++++crumbled, broken, and displaced. Rock

and bits of rock mounded like graves.
++++Graves themselves.

In between film shots of the woman flashed
++++black and white photographs
++++the color and grain

of granite. Images from the camps—mostly
of still-live prisoners, but one of a man’s body laid
++++on a table split

open at the chest.
++++A group of doctors surrounded.

She did not talk of stone,
she talked about the body.

Then she talked of envisioning
++++an interaction, a story not her own.

She said to imagine was the beginning of forgiveness.

At Saint Catherine’s at the base of the Mountain of God
++++I regret
++++I refused

to descend to the catacombs—
++++all that death scent and bone,

the very stone steps a testament
++++to heaviness. Archaeologists read

with geo- and soci- ologies to create
++++a story from the layers
++++of rubble and rock.

Doesn’t matter as much the distinction between
++++types of Jerusalem stone. The woman went

with a former soldier
++++to the Auschwitz memorial to sign
++++a document she drafted as proof.

Can you imagine, our guide threw in, in this world
++++some do not believe

the Holocaust happened, could happen anywhere else.

++++I tell him later I believe

I can imagine
++++almost anything—isn’t that why we both fear
++++and hope? Some of us can see

what a body is capable. In the Ignatian Exercises the devoted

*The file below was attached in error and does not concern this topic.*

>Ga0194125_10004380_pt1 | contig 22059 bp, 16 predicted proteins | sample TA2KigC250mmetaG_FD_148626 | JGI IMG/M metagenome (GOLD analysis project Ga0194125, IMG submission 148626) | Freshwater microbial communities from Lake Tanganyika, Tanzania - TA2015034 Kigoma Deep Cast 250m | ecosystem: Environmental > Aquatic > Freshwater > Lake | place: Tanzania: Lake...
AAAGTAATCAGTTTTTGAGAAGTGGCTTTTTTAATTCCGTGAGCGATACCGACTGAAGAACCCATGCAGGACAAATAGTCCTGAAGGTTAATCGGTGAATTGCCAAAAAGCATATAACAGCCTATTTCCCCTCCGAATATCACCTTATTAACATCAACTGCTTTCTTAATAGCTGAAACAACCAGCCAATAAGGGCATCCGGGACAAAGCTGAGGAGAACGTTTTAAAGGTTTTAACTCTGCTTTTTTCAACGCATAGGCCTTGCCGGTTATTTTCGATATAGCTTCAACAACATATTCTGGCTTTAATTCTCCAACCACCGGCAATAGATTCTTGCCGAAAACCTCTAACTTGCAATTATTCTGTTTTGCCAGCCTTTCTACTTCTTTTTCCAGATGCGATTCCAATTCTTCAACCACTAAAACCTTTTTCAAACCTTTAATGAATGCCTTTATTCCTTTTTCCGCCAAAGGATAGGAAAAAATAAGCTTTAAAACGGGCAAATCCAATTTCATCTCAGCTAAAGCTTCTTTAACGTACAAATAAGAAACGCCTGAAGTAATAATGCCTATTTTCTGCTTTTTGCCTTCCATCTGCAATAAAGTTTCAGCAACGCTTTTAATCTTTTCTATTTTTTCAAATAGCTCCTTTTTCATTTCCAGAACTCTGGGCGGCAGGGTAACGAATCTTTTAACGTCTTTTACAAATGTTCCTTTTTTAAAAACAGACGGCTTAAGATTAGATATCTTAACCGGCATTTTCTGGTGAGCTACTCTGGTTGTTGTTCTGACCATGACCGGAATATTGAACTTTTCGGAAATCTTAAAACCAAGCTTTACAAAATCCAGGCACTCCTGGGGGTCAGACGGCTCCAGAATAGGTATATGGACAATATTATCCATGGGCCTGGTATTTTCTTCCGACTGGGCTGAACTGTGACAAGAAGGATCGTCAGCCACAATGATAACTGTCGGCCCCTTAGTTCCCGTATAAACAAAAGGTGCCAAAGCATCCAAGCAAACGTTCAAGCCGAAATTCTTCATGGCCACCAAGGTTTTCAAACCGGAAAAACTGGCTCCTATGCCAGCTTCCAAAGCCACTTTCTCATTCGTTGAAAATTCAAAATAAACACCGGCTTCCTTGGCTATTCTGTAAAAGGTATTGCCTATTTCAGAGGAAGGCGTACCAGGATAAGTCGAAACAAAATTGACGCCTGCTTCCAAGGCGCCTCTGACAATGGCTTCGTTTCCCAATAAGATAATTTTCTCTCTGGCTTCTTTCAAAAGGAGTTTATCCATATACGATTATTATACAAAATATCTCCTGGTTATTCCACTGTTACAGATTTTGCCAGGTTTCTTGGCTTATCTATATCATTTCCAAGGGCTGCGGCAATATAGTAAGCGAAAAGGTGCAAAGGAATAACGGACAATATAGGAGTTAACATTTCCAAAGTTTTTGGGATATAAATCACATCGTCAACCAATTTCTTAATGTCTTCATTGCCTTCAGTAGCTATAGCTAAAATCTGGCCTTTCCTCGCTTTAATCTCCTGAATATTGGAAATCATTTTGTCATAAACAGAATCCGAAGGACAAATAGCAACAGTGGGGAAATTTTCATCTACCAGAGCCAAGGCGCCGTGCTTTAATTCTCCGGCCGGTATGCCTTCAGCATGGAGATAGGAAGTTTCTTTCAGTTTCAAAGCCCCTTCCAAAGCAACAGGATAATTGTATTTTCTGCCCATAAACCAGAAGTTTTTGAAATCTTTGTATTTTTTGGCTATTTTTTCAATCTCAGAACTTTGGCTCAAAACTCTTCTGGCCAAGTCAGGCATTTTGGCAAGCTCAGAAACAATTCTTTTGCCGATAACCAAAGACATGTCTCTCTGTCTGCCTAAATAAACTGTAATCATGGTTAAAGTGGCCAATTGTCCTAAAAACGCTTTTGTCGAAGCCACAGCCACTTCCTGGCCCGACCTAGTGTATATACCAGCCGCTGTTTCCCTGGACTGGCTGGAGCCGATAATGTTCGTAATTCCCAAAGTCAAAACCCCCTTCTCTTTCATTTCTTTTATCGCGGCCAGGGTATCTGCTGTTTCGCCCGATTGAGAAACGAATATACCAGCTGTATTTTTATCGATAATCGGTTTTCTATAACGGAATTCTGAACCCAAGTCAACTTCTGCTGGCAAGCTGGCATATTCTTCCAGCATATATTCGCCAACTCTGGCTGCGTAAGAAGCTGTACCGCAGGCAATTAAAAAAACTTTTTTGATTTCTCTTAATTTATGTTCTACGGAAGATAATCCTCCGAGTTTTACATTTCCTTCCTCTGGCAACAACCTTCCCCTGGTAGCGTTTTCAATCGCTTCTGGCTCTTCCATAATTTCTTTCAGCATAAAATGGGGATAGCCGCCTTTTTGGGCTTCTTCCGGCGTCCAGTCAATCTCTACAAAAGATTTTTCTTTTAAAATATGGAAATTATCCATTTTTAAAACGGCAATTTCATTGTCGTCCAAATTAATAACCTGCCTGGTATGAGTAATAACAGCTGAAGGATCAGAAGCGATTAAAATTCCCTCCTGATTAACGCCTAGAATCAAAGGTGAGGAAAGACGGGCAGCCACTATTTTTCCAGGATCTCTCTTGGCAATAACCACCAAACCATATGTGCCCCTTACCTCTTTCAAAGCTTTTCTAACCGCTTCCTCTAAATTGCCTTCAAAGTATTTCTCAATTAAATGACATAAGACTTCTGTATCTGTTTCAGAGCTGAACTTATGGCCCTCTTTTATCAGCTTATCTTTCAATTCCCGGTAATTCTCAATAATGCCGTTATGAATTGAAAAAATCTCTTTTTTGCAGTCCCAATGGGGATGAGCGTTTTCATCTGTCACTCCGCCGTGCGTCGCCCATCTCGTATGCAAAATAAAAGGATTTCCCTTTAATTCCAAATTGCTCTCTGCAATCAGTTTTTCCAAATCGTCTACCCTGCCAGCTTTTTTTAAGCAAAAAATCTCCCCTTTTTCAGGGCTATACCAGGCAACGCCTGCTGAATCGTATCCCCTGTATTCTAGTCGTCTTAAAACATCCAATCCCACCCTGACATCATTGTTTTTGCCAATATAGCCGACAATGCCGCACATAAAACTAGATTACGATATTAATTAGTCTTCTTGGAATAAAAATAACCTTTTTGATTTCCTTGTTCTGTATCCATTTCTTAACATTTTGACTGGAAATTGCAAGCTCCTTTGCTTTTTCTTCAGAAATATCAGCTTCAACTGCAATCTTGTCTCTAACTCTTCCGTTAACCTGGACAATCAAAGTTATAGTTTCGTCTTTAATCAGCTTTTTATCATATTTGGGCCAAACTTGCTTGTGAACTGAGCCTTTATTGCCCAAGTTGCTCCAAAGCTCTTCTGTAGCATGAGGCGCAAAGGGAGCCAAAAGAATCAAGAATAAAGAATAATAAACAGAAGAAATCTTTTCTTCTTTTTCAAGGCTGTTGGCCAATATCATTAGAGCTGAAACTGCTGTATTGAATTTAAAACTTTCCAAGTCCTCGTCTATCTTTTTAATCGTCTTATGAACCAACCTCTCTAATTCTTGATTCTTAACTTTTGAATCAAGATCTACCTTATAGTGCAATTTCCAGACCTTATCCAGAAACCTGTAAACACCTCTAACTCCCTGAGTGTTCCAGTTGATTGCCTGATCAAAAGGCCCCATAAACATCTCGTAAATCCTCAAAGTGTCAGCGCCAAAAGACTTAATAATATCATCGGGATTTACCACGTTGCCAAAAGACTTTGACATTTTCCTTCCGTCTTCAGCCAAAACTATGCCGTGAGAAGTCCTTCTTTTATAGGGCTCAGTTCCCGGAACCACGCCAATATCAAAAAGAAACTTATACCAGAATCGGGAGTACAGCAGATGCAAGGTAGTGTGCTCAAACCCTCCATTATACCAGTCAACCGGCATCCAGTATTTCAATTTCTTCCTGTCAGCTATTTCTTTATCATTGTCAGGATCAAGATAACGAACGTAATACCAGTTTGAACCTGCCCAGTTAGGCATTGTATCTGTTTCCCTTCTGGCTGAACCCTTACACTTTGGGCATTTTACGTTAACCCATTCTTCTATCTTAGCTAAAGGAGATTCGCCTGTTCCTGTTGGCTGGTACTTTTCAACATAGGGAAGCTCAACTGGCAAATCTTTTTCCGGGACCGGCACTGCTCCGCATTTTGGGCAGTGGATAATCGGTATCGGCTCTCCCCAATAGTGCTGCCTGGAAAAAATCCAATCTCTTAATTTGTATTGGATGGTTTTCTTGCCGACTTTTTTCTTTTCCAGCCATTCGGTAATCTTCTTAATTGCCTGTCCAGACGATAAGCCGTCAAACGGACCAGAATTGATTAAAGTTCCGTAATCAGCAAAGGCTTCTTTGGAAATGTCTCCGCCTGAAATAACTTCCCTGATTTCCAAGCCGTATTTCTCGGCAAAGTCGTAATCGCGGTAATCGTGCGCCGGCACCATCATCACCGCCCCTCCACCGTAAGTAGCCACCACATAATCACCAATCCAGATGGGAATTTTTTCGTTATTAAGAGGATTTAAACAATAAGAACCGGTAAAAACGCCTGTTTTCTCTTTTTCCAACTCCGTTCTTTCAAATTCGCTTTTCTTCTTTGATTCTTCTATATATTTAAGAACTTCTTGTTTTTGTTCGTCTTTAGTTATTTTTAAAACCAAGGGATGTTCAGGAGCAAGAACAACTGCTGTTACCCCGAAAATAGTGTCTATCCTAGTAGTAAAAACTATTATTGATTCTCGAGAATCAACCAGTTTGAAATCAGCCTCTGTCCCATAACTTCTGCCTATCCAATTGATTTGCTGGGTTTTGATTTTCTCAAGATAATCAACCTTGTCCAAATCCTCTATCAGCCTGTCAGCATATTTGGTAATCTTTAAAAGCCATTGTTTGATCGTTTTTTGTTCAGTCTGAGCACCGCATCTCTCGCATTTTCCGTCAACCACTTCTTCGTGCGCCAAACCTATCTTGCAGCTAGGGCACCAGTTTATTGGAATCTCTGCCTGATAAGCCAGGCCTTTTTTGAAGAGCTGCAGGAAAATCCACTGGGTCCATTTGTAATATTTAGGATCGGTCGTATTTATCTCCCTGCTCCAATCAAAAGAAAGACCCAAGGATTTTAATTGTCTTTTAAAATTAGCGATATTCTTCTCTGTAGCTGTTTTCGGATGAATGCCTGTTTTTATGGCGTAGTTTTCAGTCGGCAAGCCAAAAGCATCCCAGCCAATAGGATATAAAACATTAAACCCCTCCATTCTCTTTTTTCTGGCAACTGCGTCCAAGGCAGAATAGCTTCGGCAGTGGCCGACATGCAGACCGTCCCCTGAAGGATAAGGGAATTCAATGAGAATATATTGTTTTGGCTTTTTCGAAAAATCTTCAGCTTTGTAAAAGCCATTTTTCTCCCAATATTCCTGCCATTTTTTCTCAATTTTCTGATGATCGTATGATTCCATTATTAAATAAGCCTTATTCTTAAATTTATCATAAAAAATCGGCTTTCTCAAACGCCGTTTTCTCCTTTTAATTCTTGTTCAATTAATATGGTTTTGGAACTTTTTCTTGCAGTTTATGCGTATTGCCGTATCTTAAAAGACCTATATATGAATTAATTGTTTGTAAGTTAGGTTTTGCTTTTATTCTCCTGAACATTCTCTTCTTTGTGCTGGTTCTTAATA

++++explore each character

in a passage of holy text. On a Friday Fun night
++++we watched the cartoon version of The Exodus.

Moses leads his people out of slavery, out of Egypt.
God hardens Pharaoh’s heart.

++++A darkness spreads itself on the land,
++++and all the firstborns die unless

the people paint their doorframes with the blood
++++of a slaughtered lamb. The purpose

of the exercise is to imagine
++++yourself as various—to be God

speaking from the burning bush. To smell the bush, un-burning.
++++To be the man in need of direction, feel the stone

cool on unsandaled feet. To wedge your own body in a cleft
++++of rock, hear the wind howling in the mountains.

To be Pharaoh in his great power and great loss.

To be moved to risk
to identify with hardness.

Amanda Hawkins holds a MA in theological studies from Regent College in Vancouver, Canada. Her poetry can be found in Tin House, Boston Review, Crab Orchard Review, The Missouri Review, Flyway, Ruminate, and Orion. She teaches poetry and writing in Northern California and advises the undergraduate run literary journal, Metonym.